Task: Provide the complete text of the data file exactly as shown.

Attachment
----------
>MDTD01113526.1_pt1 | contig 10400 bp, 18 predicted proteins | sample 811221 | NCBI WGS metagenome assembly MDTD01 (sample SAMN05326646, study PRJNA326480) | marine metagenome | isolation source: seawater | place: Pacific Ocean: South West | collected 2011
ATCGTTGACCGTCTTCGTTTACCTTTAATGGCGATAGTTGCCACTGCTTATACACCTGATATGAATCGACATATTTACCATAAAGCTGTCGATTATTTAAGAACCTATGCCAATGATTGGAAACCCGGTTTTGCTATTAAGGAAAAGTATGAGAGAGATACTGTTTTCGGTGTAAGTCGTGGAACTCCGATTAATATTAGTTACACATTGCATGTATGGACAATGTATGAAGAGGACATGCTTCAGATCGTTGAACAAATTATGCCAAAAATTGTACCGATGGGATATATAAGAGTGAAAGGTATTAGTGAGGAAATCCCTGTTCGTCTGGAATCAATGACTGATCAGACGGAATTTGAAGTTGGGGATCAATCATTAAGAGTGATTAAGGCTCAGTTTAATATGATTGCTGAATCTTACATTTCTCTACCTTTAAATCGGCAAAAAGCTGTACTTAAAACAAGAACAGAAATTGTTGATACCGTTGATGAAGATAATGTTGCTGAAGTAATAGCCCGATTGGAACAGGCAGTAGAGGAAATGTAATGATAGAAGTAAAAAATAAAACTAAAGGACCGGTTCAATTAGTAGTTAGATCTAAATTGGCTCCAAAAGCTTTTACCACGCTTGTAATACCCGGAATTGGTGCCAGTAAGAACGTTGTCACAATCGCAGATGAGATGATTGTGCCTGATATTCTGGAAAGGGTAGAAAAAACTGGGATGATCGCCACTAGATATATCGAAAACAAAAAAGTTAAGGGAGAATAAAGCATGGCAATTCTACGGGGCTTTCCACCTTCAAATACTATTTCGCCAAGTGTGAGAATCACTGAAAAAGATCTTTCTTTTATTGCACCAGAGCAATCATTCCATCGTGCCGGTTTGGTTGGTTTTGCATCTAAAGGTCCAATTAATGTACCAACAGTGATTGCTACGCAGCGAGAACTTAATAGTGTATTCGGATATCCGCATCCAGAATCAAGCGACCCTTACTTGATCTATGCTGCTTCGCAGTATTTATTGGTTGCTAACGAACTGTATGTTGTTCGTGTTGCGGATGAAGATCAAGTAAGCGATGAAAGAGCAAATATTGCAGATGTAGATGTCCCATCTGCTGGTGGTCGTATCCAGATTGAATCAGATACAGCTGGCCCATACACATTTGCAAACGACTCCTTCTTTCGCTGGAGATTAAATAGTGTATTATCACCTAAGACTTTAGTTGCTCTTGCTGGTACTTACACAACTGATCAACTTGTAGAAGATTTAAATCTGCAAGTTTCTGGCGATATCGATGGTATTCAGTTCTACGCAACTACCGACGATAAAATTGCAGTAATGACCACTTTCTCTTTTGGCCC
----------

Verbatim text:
>MDTD01113526.1_pt1 | contig 10400 bp, 18 predicted proteins | sample 811221 | NCBI WGS metagenome assembly MDTD01 (sample SAMN05326646, study PRJNA326480) | marine metagenome | isolation source: seawater | place: Pacific Ocean: South West | collected 2011
ATCGTTGACCGTCTTCGTTTACCTTTAATGGCGATAGTTGCCACTGCTTATACACCTGATATGAATCGACATATTTACCATAAAGCTGTCGATTATTTAAGAACCTATGCCAATGATTGGAAACCCGGTTTTGCTATTAAGGAAAAGTATGAGAGAGATACTGTTTTCGGTGTAAGTCGTGGAACTCCGATTAATATTAGTTACACATTGCATGTATGGACAATGTATGAAGAGGACATGCTTCAGATCGTTGAACAAATTATGCCAAAAATTGTACCGATGGGATATATAAGAGTGAAAGGTATTAGTGAGGAAATCCCTGTTCGTCTGGAATCAATGACTGATCAGACGGAATTTGAAGTTGGGGATCAATCATTAAGAGTGATTAAGGCTCAGTTTAATATGATTGCTGAATCTTACATTTCTCTACCTTTAAATCGGCAAAAAGCTGTACTTAAAACAAGAACAGAAATTGTTGATACCGTTGATGAAGATAATGTTGCTGAAGTAATAGCCCGATTGGAACAGGCAGTAGAGGAAATGTAATGATAGAAGTAAAAAATAAAACTAAAGGACCGGTTCAATTAGTAGTTAGATCTAAATTGGCTCCAAAAGCTTTTACCACGCTTGTAATACCCGGAATTGGTGCCAGTAAGAACGTTGTCACAATCGCAGATGAGATGATTGTGCCTGATATTCTGGAAAGGGTAGAAAAAACTGGGATGATCGCCACTAGATATATCGAAAACAAAAAAGTTAAGGGAGAATAAAGCATGGCAATTCTACGGGGCTTTCCACCTTCAAATACTATTTCGCCAAGTGTGAGAATCACTGAAAAAGATCTTTCTTTTATTGCACCAGAGCAATCATTCCATCGTGCCGGTTTGGTTGGTTTTGCATCTAAAGGTCCAATTAATGTACCAACAGTGATTGCTACGCAGCGAGAACTTAATAGTGTATTCGGATATCCGCATCCAGAATCAAGCGACCCTTACTTGATCTATGCTGCTTCGCAGTATTTATTGGTTGCTAACGAACTGTATGTTGTTCGTGTTGCGGATGAAGATCAAGTAAGCGATGAAAGAGCAAATATTGCAGATGTAGATGTCCCATCTGCTGGTGGTCGTATCCAGATTGAATCAGATACAGCTGGCCCATACACATTTGCAAACGACTCCTTCTTTCGCTGGAGATTAAATAGTGTATTATCACCTAAGACTTTAGTTGCTCTTGCTGGTACTTACACAACTGATCAACTTGTAGAAGATTTAAATCTGCAAGTTTCTGGCGATATCGATGGTATTCAGTTCTACGCAACTACCGACGATAAAATTGCAGTAATGACCACTTTCTCTTTTGGCCC